IE 11 is not supported. For an optimal experience visit our site on another browser.

The two numbers that may matter most for Donald Trump

Forget the polls and "momentum" -- these factors seem to be better measures of Donald Trump's candidacy.
Republican presidential candidate Donald Trump speaks to guests during a rally at Macomb Community College on March 4, 2016 in Warren, Mich. (Photo by Scott Olson/Getty)
Republican presidential candidate Donald Trump speaks to guests during a rally at Macomb Community College on March 4, 2016 in Warren, Mich.

Forget the polls and the "momentum." There are two numbers that seem to be better measures when it comes to Donald Trump's candidacy: unemployment and African-American population.

In every state to vote on the Republican side so far, Trump wins in states where the African-American population is above 8 percent and the unemployment rate is above the national average (5 percent in December, the latest state numbers available). He's seven for seven in those states -- Alabama, Georgia, Kentucky, Louisiana, Nevada, South Carolina and Tennessee.

RELATED: Why Trump's delegate lead could be narrower than you think

There are four states on the GOP menu Tuesday night, and going by those two numbers, Trump looks ready for a good night in the two biggest states on the list: Michigan and Mississippi.

To be clear, these aren't the only states where Trump wins. He's won in some states where the rule doesn't apply -- New Hampshire and Vermont, for instance. But other than those two states, all of Trump's victories have come in states where at least one of these two data points is true: They have either higher than average unemployment, an African-American population of above 8 percent or both those attributes.

And using this rule, Saturday's GOP contests make a certain amount of sense. The two states won by Sen. Ted Cruz, Kansas and Maine, are below the national unemployment rate with smaller African-American populations. Trump's wins came in Louisiana and Kentucky, which have both higher than average unemployment and more African-Americans.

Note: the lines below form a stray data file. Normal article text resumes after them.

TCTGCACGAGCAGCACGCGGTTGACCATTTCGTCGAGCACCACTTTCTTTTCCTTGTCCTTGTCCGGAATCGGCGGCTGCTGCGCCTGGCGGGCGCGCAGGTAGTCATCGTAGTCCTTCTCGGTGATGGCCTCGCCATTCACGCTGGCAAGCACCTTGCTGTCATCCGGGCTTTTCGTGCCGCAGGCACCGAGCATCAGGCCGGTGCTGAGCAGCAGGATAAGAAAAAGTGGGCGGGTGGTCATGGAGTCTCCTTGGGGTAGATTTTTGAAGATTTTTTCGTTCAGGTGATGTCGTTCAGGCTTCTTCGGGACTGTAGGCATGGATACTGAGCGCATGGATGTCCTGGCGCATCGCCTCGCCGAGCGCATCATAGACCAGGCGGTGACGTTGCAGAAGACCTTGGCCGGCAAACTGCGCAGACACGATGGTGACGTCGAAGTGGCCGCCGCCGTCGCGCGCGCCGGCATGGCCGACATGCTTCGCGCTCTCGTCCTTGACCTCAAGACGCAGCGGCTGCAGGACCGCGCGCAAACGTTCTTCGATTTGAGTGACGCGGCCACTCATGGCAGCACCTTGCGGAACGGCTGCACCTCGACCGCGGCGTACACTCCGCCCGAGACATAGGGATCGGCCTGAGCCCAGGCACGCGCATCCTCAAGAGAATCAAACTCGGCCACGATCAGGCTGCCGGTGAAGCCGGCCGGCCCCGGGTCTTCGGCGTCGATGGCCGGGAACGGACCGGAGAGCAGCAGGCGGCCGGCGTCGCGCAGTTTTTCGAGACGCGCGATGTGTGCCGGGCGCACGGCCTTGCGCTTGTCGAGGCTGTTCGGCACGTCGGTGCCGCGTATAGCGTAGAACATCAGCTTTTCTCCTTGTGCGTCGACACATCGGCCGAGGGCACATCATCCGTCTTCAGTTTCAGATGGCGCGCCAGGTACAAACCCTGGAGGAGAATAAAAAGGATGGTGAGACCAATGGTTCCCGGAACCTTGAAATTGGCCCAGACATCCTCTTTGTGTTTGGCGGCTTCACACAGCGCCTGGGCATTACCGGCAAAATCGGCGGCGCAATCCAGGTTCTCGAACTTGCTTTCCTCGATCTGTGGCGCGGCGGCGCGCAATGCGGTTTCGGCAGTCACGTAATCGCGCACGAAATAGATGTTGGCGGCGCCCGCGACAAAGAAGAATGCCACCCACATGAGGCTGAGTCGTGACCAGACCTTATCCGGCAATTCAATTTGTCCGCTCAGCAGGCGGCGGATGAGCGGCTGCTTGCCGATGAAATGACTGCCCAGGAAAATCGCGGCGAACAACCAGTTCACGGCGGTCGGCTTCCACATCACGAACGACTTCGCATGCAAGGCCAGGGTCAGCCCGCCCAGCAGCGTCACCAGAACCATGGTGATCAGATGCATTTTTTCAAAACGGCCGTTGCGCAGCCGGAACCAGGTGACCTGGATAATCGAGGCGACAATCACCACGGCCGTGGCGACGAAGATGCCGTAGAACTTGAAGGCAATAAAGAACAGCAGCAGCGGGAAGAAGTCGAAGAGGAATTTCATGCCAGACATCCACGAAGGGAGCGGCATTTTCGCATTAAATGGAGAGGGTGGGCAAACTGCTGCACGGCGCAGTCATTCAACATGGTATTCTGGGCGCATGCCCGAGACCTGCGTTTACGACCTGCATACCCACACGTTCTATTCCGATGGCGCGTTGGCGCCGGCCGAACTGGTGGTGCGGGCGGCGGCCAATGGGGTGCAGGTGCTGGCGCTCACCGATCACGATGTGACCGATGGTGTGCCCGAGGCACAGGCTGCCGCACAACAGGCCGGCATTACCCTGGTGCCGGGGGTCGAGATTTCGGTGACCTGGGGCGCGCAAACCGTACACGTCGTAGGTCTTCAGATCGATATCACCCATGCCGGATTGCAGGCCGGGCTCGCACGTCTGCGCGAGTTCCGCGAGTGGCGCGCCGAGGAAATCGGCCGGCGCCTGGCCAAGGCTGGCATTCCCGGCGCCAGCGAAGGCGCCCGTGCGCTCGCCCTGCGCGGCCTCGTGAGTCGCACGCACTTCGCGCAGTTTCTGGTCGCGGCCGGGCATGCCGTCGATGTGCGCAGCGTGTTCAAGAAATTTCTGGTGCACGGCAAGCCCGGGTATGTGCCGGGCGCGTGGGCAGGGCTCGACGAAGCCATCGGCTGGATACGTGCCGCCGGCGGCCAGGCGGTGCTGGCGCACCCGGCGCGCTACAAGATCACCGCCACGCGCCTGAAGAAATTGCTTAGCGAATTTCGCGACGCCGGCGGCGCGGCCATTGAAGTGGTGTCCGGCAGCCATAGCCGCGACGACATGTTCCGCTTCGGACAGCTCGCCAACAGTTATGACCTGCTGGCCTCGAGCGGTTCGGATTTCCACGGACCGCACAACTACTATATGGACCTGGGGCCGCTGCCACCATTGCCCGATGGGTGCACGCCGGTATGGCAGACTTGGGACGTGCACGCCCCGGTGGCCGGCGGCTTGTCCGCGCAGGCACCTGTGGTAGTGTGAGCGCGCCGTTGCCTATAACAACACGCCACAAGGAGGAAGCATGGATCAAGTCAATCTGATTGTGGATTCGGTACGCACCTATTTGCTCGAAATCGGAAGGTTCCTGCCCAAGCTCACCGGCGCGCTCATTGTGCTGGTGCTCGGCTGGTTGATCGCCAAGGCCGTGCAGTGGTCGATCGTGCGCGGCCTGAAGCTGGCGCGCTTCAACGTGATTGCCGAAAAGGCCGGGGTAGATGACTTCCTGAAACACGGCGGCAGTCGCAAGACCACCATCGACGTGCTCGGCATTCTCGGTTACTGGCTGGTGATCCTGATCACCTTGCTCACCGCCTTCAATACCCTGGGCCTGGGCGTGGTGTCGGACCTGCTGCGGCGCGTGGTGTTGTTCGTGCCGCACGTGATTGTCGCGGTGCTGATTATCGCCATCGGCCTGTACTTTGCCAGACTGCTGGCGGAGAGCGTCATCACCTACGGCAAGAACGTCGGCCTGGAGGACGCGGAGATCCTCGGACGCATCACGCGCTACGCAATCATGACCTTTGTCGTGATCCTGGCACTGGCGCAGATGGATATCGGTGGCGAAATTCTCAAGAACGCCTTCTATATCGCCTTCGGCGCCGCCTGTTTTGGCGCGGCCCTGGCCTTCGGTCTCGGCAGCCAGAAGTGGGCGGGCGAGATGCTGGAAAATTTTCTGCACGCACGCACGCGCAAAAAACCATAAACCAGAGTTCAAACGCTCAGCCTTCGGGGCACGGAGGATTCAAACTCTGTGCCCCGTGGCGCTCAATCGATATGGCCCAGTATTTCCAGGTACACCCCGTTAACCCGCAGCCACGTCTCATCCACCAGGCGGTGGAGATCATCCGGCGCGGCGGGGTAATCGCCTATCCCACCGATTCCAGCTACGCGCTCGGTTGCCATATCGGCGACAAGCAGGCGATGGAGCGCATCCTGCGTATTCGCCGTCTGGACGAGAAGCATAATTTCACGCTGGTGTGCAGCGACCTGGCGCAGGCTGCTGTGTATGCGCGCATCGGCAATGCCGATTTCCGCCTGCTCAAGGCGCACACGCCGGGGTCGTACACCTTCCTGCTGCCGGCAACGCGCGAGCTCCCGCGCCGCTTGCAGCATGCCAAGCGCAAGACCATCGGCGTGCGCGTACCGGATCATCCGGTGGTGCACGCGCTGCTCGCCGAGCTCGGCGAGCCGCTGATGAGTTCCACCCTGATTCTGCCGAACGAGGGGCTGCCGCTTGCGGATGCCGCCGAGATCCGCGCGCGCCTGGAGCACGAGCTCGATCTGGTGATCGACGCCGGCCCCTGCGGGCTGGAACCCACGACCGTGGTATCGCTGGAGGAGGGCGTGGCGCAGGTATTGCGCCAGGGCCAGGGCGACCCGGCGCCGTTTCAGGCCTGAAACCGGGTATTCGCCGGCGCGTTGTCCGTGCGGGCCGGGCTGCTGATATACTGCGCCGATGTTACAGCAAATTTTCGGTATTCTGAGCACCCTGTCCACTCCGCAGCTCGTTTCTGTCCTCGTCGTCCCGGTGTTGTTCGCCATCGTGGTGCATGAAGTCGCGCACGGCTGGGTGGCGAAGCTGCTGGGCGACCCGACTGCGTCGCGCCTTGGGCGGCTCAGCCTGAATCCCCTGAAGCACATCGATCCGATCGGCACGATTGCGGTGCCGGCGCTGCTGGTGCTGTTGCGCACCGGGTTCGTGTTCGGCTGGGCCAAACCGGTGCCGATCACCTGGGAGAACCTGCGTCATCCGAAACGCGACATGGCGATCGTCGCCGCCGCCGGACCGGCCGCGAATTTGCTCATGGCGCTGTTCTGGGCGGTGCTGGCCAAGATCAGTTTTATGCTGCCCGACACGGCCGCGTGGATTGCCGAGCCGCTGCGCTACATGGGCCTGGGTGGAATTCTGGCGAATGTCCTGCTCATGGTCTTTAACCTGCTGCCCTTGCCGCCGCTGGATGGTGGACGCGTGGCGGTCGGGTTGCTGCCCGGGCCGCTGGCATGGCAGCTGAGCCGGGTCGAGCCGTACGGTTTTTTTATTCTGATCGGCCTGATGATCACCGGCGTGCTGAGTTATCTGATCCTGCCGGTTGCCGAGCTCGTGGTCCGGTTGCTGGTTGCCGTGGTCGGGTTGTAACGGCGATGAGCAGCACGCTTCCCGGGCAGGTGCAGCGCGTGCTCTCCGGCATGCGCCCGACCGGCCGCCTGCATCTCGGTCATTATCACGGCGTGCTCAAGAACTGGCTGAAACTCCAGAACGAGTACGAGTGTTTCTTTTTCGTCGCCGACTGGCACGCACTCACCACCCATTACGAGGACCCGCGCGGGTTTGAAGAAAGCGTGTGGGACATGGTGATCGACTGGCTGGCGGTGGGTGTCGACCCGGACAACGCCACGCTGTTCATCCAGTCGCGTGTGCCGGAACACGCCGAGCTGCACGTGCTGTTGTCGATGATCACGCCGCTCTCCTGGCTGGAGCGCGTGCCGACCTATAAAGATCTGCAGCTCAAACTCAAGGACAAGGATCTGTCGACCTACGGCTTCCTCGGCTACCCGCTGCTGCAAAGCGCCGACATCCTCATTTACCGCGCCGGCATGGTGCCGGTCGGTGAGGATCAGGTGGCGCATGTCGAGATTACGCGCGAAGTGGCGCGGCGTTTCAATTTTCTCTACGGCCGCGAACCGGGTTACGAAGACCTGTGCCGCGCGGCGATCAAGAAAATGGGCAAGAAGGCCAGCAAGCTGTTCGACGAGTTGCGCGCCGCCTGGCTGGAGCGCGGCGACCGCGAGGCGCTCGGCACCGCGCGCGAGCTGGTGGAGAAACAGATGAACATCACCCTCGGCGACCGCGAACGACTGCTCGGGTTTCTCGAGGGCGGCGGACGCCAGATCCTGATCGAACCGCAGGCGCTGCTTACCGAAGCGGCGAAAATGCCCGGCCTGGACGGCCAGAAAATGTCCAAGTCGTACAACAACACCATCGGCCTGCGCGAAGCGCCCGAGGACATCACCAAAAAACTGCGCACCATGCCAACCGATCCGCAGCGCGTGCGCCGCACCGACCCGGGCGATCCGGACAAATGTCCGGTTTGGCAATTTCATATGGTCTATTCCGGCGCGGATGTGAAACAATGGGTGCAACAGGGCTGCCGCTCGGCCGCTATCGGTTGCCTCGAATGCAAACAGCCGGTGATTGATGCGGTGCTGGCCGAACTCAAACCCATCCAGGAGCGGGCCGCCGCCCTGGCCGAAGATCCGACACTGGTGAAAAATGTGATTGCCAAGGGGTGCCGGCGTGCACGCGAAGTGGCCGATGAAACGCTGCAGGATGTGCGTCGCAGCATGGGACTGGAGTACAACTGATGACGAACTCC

RELATED: World watches the US presidential race with 'disbelief'

What's behind the phenomenon? That gets a big tricky. Race and economic struggles are often closely tied.

As we noted recently, Trump did better in South Carolina in more racially and ethnically diverse counties than he did statewide, and that pattern has carried through to other states. He's not winning minority voters (there aren't many minorities who participate in Republican nominating votes) but rather white voters who live in communities with large minority populations.

Those white voters also tend to have lower incomes and fewer college degrees -- factors that also play a big role in unemployment.

Saturday's results showed closer races in Kentucky and particularly Louisiana than many expected. That may have something to do with the troubles Florida Sen. Marco Rubio has had in the polls. In both states Rubio got less than 17 percent of the vote, and that suggests a narrower field, which means Trump could face stiffer competition in the coming contests.

But the fact that the New York businessman still won in those states says that the unemployment/African-American rule still matters. Tuesday night will help tell us how much.

This article originally appeared on